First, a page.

Inclusive histories | Reflections on Windrush 75th Anniversary
A brief review of the history of our national Windrush Day shows how its origins were from within the community, not from the government.
Sam King, Second World War veteran and a passenger on the HMT Empire Windrush ship itself, had the idea of Windrush Day as an opportunity to bring together fellow passengers to share their successes and experiences, particularly for those living in south London and the Brixton area.
Numerous events were organised in partnership with Arthur Torrington, co-founder of the Windrush Foundation in the 80s and 90s, leading to a reception on the 50th anniversary at Buckingham Palace in 1998.
Eric and Jessica Huntley also organised Windrush Day events and invited Sam King as a guest speaker. At the same time, various church services were also taking place in the midlands and north of England to acknowledge Windrush Day on 22 June.
I got involved much later on, after making my film A Charmed Life in 2009, and we started to mobilise to campaign for a national day. From 2013 to 2018, working in partnership with the Windrush Foundation, British Future, the Baptist Church and a range of faith leaders and organisations, we organised annual events in Windrush Square in Brixton.
These commemorated Windrush Day and the contribution of men and women from the Caribbean that served in the First and Second World War, recognising the wider African and Caribbean contribution to Britain, including to the NHS, and also acknowledging the achievements of the Windrush generation and their legacy.
However, it took the Windrush scandal in 2018 for Theresa May to apologise and for the government to adopt Windrush Day, which took effect from 2019.
Thus, leading up to the 75th anniversary of Windrush, it was felt that it was important that the community and key stakeholders from civil society should strategically drive and navigate how we should commemorate the 75th anniversary.
As a result of the Windrush scandal (or ‘Home Office scandal’) and particularly the issues around the compensation scheme, it was felt that the government was still failing the community. The issues of the scandal were still ongoing and more cases were surfacing of people’s mistreatment by the Home Office.
The government has adopted a national Windrush Day and formed a Windrush Advisory Committee, which has now merged into the Cross Governmental Committee dealing with Windrush compensation and the implementation of the Lessons Learnt review report by Wendy Williams.
But it displays little vision, ambition or inclination to mark Windrush Day in a significant way, other than through grants from the Department for Levelling Up, Housing and Communities. Even these have often have been delayed and their allocation has sometimes caused division between different projects.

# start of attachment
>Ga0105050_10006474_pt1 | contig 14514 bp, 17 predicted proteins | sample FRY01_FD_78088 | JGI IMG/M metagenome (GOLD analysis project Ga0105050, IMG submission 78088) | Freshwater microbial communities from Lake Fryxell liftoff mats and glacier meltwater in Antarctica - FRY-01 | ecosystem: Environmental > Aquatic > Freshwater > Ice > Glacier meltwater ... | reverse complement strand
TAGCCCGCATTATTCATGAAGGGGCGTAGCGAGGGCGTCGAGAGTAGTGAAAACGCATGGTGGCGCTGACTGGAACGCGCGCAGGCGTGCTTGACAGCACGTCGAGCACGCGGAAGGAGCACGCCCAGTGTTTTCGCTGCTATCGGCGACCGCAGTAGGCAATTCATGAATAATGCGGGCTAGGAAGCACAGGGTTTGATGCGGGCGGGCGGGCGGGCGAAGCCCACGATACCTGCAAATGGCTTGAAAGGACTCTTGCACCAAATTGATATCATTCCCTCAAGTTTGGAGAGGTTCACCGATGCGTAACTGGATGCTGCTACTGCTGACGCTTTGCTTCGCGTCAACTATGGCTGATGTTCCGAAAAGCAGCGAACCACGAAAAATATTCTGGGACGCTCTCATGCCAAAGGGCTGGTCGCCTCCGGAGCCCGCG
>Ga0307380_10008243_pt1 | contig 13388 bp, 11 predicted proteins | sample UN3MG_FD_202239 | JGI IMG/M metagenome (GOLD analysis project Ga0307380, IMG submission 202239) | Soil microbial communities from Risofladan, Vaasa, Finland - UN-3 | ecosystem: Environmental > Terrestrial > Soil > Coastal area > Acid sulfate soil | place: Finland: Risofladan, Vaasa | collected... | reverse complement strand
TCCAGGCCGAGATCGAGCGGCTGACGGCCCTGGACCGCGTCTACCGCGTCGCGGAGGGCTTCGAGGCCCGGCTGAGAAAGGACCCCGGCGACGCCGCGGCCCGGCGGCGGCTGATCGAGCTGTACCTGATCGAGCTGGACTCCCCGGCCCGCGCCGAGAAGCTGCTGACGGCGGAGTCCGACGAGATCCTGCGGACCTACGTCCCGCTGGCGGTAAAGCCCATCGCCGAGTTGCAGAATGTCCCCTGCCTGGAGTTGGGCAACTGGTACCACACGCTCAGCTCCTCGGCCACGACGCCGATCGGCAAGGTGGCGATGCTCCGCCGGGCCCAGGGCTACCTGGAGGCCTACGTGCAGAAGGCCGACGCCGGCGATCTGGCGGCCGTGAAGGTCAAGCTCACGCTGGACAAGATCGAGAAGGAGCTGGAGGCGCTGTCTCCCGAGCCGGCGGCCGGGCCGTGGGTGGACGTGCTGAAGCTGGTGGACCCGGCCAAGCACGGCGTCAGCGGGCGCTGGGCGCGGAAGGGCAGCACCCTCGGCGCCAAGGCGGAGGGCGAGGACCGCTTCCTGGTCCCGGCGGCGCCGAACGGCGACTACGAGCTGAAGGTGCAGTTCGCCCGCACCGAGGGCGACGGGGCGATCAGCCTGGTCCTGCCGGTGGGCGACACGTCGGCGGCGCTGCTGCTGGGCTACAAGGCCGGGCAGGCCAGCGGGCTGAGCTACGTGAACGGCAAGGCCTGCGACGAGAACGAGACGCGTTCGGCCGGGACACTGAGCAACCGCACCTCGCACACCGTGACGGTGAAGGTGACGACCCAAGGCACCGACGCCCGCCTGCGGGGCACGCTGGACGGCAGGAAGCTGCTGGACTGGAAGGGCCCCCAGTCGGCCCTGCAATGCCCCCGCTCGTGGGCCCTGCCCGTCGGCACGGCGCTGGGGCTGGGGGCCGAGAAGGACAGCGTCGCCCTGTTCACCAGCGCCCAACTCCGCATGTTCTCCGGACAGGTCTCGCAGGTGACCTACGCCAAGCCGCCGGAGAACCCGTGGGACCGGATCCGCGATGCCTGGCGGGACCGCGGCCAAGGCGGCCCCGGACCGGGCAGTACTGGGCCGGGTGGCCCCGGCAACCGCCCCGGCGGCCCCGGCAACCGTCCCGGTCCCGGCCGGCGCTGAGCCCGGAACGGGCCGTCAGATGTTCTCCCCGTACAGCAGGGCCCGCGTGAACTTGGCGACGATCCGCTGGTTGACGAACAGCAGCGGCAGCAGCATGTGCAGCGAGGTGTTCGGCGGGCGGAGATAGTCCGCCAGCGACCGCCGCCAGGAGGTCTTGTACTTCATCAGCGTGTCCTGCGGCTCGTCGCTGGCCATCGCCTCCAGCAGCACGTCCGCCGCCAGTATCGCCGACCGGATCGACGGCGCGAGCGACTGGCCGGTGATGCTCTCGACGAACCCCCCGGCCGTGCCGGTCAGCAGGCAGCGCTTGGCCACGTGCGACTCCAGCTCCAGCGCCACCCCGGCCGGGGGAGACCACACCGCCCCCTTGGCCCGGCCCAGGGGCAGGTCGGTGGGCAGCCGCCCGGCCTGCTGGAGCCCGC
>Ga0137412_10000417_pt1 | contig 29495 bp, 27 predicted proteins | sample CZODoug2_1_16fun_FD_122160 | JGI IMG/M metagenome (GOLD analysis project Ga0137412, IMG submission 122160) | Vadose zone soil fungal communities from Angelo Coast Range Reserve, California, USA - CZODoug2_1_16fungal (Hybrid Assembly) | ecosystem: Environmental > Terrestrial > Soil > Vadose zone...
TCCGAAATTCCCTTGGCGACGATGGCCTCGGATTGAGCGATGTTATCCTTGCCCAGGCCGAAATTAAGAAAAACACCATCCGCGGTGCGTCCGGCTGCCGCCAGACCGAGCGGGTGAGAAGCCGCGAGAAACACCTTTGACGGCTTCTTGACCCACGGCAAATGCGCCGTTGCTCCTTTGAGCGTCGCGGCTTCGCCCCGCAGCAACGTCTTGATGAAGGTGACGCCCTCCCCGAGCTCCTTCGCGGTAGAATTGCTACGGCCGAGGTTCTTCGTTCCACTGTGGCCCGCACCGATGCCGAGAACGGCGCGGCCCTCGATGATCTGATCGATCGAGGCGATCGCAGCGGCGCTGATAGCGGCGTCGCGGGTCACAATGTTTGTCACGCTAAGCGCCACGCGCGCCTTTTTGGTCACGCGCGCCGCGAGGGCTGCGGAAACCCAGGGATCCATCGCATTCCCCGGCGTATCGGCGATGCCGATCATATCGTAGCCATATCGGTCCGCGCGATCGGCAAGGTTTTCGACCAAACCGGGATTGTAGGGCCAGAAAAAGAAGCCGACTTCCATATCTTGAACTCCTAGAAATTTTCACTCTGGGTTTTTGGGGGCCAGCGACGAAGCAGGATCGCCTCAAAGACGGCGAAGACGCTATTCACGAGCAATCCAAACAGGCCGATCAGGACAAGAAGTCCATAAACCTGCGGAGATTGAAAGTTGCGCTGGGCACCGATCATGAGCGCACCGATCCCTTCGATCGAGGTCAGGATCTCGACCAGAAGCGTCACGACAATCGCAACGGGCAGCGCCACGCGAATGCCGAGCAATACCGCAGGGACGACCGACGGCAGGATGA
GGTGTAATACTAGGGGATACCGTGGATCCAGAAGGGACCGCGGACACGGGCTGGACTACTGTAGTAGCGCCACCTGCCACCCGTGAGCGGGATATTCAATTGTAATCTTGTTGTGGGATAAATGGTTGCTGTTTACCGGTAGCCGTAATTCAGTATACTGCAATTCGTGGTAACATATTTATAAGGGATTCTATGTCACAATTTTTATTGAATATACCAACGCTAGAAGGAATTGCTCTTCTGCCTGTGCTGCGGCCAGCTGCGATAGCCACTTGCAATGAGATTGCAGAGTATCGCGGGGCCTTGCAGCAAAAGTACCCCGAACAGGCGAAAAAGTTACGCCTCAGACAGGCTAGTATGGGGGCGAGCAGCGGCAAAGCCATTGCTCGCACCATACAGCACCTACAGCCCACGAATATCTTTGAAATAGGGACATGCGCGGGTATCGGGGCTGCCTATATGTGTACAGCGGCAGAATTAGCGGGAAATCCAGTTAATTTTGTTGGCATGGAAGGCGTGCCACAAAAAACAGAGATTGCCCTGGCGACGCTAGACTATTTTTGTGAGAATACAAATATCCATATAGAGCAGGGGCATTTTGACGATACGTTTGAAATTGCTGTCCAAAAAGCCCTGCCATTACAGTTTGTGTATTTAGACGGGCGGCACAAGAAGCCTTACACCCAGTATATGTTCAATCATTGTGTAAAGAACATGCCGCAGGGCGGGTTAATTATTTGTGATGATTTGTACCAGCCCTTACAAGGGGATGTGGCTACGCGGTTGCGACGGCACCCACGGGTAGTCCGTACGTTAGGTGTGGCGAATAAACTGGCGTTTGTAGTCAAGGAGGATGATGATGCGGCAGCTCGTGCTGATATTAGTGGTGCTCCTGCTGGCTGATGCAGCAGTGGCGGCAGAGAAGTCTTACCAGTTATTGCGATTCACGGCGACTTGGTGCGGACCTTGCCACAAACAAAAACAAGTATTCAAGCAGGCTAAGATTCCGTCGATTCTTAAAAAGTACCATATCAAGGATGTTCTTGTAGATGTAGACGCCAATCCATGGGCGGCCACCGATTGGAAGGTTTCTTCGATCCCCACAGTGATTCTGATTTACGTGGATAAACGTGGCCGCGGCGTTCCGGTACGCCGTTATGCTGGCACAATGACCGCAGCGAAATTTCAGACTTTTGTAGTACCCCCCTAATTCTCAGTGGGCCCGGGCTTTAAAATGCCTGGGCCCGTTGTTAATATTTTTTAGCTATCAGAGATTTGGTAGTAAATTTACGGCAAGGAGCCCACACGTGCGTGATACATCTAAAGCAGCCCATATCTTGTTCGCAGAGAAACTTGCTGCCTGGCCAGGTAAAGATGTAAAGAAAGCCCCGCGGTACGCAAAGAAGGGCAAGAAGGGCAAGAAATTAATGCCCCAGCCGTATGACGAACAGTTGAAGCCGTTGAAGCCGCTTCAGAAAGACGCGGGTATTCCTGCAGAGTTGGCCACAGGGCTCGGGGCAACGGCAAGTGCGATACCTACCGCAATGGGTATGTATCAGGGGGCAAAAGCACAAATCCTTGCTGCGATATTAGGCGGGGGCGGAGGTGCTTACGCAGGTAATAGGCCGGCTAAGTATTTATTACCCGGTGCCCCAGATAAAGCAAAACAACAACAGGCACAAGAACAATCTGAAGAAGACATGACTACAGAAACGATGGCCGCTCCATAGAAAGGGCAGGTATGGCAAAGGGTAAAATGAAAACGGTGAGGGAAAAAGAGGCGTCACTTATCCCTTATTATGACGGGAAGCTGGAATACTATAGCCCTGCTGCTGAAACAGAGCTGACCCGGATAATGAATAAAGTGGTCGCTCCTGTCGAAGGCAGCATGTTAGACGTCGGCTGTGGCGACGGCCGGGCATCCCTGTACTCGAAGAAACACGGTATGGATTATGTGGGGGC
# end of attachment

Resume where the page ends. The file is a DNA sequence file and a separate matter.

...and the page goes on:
So we formed a network – the Windrush 75 Network – and an advisory group to help us bring together a disparate, diverse range of stakeholders: including people from the Windrush community, particularly those still involved in campaigning around justice for Windrush; museums, galleries and arts organisations; faith leaders; archives; corporates; concerned individuals, and educationalists who wanted to do something to mark the 75th anniversary.
The Windrush 75 Network has been a real success for a number of reasons. Firstly, we created the open space and dialogue for organisations to share their concerns and frustrations about how they felt that the government was not seriously supporting their work or recognising the contribution of the Windrush generation.
Secondly, it was an opportunity to bring together stakeholders and organisations across the UK who would not necessarily have come together in a very strategic fashion to share, to communicate, and to contribute to thinking around the Windrush 75 anniversary.
To a larger extent, this exemplifies the power of major anniversaries to build momentum and impetus to engage with inclusive histories, and to tap into a heightened public interest for learning about our shared past.
People wanted to have resources to support their work, particularly access to funders, and also some tools around marketing and promotion and branding to support their work as well.
Where some organisations were engaging with the history of Britain’s diversity for the first time, the network also offered ‘safety in numbers’ so organisations could learn from the good practice of others and engage in the anniversary without fear of being singled out in polarised ‘culture war’ skirmishes.